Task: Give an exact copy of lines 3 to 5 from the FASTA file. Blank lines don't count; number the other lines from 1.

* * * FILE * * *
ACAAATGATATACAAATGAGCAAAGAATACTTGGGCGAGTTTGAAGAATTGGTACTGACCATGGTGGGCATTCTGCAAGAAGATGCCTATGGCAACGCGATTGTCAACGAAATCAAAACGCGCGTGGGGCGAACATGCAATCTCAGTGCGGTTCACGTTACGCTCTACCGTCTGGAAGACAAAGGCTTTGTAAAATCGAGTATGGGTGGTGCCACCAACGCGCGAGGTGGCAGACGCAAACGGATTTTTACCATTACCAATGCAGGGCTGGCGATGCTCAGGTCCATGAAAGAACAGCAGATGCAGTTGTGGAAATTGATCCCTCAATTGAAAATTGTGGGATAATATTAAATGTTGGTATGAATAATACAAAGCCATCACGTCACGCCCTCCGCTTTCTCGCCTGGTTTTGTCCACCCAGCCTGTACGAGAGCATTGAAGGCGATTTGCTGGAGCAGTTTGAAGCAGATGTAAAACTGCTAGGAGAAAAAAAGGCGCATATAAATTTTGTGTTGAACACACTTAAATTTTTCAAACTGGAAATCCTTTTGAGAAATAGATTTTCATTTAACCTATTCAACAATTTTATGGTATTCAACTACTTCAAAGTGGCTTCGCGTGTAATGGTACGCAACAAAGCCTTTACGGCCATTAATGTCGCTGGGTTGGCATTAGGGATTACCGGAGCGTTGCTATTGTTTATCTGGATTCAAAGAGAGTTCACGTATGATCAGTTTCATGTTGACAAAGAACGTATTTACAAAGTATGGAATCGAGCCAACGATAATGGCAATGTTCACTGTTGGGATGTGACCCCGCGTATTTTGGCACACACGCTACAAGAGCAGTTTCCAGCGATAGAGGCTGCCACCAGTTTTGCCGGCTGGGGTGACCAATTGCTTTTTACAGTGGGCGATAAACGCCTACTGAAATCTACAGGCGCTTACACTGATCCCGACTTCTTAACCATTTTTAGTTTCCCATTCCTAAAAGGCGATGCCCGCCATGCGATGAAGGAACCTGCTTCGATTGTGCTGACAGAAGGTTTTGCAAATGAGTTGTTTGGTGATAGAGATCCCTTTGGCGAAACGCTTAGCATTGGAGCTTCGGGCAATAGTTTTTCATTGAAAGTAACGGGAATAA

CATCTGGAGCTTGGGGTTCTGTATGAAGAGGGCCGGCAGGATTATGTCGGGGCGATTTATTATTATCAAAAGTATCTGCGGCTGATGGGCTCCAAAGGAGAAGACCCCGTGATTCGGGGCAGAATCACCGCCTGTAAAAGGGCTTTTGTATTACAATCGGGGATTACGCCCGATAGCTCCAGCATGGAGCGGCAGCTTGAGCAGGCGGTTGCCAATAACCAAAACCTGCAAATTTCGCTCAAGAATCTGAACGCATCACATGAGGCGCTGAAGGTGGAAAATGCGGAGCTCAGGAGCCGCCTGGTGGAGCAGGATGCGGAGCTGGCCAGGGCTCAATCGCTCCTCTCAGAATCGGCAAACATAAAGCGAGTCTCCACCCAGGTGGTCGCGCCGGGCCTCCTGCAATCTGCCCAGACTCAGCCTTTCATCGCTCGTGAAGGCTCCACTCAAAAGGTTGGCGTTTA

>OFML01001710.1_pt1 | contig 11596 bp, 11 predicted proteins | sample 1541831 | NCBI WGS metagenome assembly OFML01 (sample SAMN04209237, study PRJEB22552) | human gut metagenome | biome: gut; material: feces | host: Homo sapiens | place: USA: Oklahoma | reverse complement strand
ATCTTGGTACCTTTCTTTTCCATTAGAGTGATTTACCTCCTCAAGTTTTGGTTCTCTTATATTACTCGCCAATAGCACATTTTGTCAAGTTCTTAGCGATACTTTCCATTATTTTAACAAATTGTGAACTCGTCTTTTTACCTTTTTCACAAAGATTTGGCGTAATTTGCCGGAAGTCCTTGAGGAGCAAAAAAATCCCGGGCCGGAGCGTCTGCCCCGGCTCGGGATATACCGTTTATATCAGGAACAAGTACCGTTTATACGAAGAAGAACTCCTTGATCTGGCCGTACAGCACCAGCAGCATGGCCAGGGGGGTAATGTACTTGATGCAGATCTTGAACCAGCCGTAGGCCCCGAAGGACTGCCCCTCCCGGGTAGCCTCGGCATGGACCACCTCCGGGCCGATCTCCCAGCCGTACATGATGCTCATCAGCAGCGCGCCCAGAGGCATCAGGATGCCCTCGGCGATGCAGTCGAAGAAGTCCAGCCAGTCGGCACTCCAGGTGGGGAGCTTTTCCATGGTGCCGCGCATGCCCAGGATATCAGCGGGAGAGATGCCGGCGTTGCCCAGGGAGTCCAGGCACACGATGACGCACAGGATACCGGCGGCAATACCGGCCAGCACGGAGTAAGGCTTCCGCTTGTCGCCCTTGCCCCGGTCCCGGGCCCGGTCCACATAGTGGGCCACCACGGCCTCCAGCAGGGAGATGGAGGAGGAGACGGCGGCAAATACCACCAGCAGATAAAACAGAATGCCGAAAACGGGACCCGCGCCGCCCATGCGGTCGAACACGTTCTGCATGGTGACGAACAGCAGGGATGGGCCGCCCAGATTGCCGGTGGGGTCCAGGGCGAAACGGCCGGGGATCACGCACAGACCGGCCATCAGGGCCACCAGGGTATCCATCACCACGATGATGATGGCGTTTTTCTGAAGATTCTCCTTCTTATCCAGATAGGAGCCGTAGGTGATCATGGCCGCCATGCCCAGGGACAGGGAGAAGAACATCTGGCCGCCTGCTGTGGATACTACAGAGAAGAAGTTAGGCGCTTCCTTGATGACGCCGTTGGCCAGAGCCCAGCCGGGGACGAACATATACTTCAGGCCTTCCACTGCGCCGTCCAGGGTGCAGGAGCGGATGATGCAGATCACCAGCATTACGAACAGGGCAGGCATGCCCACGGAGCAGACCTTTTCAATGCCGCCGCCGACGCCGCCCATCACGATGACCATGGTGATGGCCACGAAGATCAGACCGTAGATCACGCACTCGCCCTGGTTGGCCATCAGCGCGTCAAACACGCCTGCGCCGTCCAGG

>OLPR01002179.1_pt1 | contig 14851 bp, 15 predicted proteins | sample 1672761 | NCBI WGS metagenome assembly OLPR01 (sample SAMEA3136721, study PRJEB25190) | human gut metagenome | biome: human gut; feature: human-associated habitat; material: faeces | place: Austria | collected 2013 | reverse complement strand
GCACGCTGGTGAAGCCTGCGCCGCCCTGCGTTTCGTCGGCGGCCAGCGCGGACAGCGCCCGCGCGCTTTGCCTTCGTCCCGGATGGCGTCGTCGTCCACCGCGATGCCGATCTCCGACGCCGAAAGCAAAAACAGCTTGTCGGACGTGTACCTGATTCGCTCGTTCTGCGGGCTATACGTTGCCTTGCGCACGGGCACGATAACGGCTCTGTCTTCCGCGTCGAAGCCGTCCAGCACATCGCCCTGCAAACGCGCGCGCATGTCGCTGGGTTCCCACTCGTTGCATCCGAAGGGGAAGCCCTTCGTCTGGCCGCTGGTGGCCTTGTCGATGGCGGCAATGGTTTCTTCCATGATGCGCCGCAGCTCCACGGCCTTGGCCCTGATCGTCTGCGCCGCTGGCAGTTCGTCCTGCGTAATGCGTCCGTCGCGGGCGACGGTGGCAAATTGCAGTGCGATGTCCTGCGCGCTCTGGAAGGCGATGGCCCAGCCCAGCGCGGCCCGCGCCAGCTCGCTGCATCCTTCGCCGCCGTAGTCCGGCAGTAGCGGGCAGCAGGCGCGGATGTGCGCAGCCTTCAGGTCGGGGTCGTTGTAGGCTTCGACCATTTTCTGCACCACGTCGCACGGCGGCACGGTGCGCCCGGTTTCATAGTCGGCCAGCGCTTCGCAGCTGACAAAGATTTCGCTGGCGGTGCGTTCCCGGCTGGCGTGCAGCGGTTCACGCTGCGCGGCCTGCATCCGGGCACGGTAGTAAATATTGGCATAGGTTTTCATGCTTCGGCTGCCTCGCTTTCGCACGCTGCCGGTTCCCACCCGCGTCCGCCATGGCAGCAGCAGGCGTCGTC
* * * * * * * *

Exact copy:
>OFML01001710.1_pt1 | contig 11596 bp, 11 predicted proteins | sample 1541831 | NCBI WGS metagenome assembly OFML01 (sample SAMN04209237, study PRJEB22552) | human gut metagenome | biome: gut; material: feces | host: Homo sapiens | place: USA: Oklahoma | reverse complement strand
ATCTTGGTACCTTTCTTTTCCATTAGAGTGATTTACCTCCTCAAGTTTTGGTTCTCTTATATTACTCGCCAATAGCACATTTTGTCAAGTTCTTAGCGATACTTTCCATTATTTTAACAAATTGTGAACTCGTCTTTTTACCTTTTTCACAAAGATTTGGCGTAATTTGCCGGAAGTCCTTGAGGAGCAAAAAAATCCCGGGCCGGAGCGTCTGCCCCGGCTCGGGATATACCGTTTATATCAGGAACAAGTACCGTTTATACGAAGAAGAACTCCTTGATCTGGCCGTACAGCACCAGCAGCATGGCCAGGGGGGTAATGTACTTGATGCAGATCTTGAACCAGCCGTAGGCCCCGAAGGACTGCCCCTCCCGGGTAGCCTCGGCATGGACCACCTCCGGGCCGATCTCCCAGCCGTACATGATGCTCATCAGCAGCGCGCCCAGAGGCATCAGGATGCCCTCGGCGATGCAGTCGAAGAAGTCCAGCCAGTCGGCACTCCAGGTGGGGAGCTTTTCCATGGTGCCGCGCATGCCCAGGATATCAGCGGGAGAGATGCCGGCGTTGCCCAGGGAGTCCAGGCACACGATGACGCACAGGATACCGGCGGCAATACCGGCCAGCACGGAGTAAGGCTTCCGCTTGTCGCCCTTGCCCCGGTCCCGGGCCCGGTCCACATAGTGGGCCACCACGGCCTCCAGCAGGGAGATGGAGGAGGAGACGGCGGCAAATACCACCAGCAGATAAAACAGAATGCCGAAAACGGGACCCGCGCCGCCCATGCGGTCGAACACGTTCTGCATGGTGACGAACAGCAGGGATGGGCCGCCCAGATTGCCGGTGGGGTCCAGGGCGAAACGGCCGGGGATCACGCACAGACCGGCCATCAGGGCCACCAGGGTATCCATCACCACGATGATGATGGCGTTTTTCTGAAGATTCTCCTTCTTATCCAGATAGGAGCCGTAGGTGATCATGGCCGCCATGCCCAGGGACAGGGAGAAGAACATCTGGCCGCCTGCTGTGGATACTACAGAGAAGAAGTTAGGCGCTTCCTTGATGACGCCGTTGGCCAGAGCCCAGCCGGGGACGAACATATACTTCAGGCCTTCCACTGCGCCGTCCAGGGTGCAGGAGCGGATGATGCAGATCACCAGCATTACGAACAGGGCAGGCATGCCCACGGAGCAGACCTTTTCAATGCCGCCGCCGACGCCGCCCATCACGATGACCATGGTGATGGCCACGAAGATCAGACCGTAGATCACGCACTCGCCCTGGTTGGCCATCAGCGCGTCAAACACGCCTGCGCCGTCCAGG

>OLPR01002179.1_pt1 | contig 14851 bp, 15 predicted proteins | sample 1672761 | NCBI WGS metagenome assembly OLPR01 (sample SAMEA3136721, study PRJEB25190) | human gut metagenome | biome: human gut; feature: human-associated habitat; material: faeces | place: Austria | collected 2013 | reverse complement strand